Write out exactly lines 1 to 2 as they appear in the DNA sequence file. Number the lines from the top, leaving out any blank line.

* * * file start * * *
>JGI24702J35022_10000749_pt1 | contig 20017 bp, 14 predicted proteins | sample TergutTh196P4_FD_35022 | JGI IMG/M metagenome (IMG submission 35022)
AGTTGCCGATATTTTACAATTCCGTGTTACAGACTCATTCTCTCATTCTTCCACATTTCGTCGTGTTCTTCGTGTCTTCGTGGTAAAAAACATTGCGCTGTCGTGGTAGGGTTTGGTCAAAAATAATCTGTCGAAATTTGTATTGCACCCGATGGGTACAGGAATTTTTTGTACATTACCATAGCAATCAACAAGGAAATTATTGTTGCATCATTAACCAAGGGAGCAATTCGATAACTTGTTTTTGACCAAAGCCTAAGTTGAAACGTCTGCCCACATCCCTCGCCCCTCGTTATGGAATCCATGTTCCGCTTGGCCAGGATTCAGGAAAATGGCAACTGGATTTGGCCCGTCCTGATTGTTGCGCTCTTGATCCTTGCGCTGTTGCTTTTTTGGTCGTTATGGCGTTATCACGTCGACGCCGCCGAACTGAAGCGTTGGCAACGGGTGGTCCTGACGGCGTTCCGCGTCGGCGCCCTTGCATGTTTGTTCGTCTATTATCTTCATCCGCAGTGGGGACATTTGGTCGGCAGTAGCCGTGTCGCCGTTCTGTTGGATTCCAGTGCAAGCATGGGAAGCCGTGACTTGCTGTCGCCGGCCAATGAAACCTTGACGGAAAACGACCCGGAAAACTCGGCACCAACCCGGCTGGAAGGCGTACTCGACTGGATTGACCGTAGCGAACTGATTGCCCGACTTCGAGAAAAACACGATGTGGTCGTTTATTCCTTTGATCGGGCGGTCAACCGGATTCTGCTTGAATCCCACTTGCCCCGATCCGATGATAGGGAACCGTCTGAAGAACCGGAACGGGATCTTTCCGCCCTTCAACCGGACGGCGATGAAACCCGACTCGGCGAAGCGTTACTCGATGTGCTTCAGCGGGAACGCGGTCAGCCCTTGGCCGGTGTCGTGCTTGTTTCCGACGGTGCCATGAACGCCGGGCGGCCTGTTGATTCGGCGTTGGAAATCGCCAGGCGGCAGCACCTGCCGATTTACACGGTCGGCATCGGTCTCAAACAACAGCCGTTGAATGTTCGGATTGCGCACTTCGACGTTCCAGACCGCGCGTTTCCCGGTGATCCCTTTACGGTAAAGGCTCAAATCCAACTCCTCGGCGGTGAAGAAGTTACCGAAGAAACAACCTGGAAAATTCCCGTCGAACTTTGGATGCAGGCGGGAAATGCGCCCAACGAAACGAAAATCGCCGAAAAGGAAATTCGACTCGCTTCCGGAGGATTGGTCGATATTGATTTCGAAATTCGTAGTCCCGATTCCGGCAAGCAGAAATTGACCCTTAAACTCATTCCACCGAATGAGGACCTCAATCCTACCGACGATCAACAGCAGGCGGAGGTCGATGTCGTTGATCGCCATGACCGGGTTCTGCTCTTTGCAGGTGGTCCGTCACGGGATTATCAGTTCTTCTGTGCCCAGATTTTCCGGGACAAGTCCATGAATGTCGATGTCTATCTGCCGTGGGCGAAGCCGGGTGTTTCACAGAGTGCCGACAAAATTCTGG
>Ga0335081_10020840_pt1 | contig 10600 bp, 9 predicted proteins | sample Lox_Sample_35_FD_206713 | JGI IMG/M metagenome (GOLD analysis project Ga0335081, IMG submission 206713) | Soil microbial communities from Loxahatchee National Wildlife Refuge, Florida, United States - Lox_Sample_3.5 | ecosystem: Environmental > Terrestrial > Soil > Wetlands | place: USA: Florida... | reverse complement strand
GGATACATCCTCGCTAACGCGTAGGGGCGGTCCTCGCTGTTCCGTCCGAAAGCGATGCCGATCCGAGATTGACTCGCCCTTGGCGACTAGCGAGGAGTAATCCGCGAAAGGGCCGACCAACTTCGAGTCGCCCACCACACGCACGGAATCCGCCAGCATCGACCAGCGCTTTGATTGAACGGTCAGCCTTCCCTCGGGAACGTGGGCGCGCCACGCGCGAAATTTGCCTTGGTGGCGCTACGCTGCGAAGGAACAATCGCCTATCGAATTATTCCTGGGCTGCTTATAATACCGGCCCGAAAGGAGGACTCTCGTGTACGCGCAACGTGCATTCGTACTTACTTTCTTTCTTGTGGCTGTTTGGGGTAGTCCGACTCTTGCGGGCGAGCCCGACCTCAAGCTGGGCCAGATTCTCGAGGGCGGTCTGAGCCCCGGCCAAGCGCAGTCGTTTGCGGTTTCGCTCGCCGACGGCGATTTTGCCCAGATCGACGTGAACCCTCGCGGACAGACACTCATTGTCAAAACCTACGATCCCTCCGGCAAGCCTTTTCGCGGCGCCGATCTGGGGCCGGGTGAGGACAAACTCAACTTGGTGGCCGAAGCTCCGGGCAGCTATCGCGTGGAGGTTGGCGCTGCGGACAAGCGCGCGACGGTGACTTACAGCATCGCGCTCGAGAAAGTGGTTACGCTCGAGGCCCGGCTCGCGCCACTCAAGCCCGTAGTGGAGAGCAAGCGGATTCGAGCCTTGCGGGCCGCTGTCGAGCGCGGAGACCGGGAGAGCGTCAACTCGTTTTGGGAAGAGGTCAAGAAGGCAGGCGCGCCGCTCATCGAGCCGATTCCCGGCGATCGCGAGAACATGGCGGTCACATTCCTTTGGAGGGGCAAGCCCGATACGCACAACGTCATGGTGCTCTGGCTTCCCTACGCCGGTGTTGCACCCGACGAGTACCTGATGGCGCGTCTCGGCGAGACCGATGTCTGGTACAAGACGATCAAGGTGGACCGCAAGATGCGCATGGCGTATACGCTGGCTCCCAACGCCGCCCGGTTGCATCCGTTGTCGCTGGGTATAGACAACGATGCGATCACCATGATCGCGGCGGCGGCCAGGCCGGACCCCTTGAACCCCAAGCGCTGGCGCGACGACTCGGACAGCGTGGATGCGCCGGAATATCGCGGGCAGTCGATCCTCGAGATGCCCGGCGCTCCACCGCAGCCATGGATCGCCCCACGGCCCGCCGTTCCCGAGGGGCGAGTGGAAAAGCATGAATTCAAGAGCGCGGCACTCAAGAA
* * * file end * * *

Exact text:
>JGI24702J35022_10000749_pt1 | contig 20017 bp, 14 predicted proteins | sample TergutTh196P4_FD_35022 | JGI IMG/M metagenome (IMG submission 35022)
AGTTGCCGATATTTTACAATTCCGTGTTACAGACTCATTCTCTCATTCTTCCACATTTCGTCGTGTTCTTCGTGTCTTCGTGGTAAAAAACATTGCGCTGTCGTGGTAGGGTTTGGTCAAAAATAATCTGTCGAAATTTGTATTGCACCCGATGGGTACAGGAATTTTTTGTACATTACCATAGCAATCAACAAGGAAATTATTGTTGCATCATTAACCAAGGGAGCAATTCGATAACTTGTTTTTGACCAAAGCCTAAGTTGAAACGTCTGCCCACATCCCTCGCCCCTCGTTATGGAATCCATGTTCCGCTTGGCCAGGATTCAGGAAAATGGCAACTGGATTTGGCCCGTCCTGATTGTTGCGCTCTTGATCCTTGCGCTGTTGCTTTTTTGGTCGTTATGGCGTTATCACGTCGACGCCGCCGAACTGAAGCGTTGGCAACGGGTGGTCCTGACGGCGTTCCGCGTCGGCGCCCTTGCATGTTTGTTCGTCTATTATCTTCATCCGCAGTGGGGACATTTGGTCGGCAGTAGCCGTGTCGCCGTTCTGTTGGATTCCAGTGCAAGCATGGGAAGCCGTGACTTGCTGTCGCCGGCCAATGAAACCTTGACGGAAAACGACCCGGAAAACTCGGCACCAACCCGGCTGGAAGGCGTACTCGACTGGATTGACCGTAGCGAACTGATTGCCCGACTTCGAGAAAAACACGATGTGGTCGTTTATTCCTTTGATCGGGCGGTCAACCGGATTCTGCTTGAATCCCACTTGCCCCGATCCGATGATAGGGAACCGTCTGAAGAACCGGAACGGGATCTTTCCGCCCTTCAACCGGACGGCGATGAAACCCGACTCGGCGAAGCGTTACTCGATGTGCTTCAGCGGGAACGCGGTCAGCCCTTGGCCGGTGTCGTGCTTGTTTCCGACGGTGCCATGAACGCCGGGCGGCCTGTTGATTCGGCGTTGGAAATCGCCAGGCGGCAGCACCTGCCGATTTACACGGTCGGCATCGGTCTCAAACAACAGCCGTTGAATGTTCGGATTGCGCACTTCGACGTTCCAGACCGCGCGTTTCCCGGTGATCCCTTTACGGTAAAGGCTCAAATCCAACTCCTCGGCGGTGAAGAAGTTACCGAAGAAACAACCTGGAAAATTCCCGTCGAACTTTGGATGCAGGCGGGAAATGCGCCCAACGAAACGAAAATCGCCGAAAAGGAAATTCGACTCGCTTCCGGAGGATTGGTCGATATTGATTTCGAAATTCGTAGTCCCGATTCCGGCAAGCAGAAATTGACCCTTAAACTCATTCCACCGAATGAGGACCTCAATCCTACCGACGATCAACAGCAGGCGGAGGTCGATGTCGTTGATCGCCATGACCGGGTTCTGCTCTTTGCAGGTGGTCCGTCACGGGATTATCAGTTCTTCTGTGCCCAGATTTTCCGGGACAAGTCCATGAATGTCGATGTCTATCTGCCGTGGGCGAAGCCGGGTGTTTCACAGAGTGCCGACAAAATTCTGG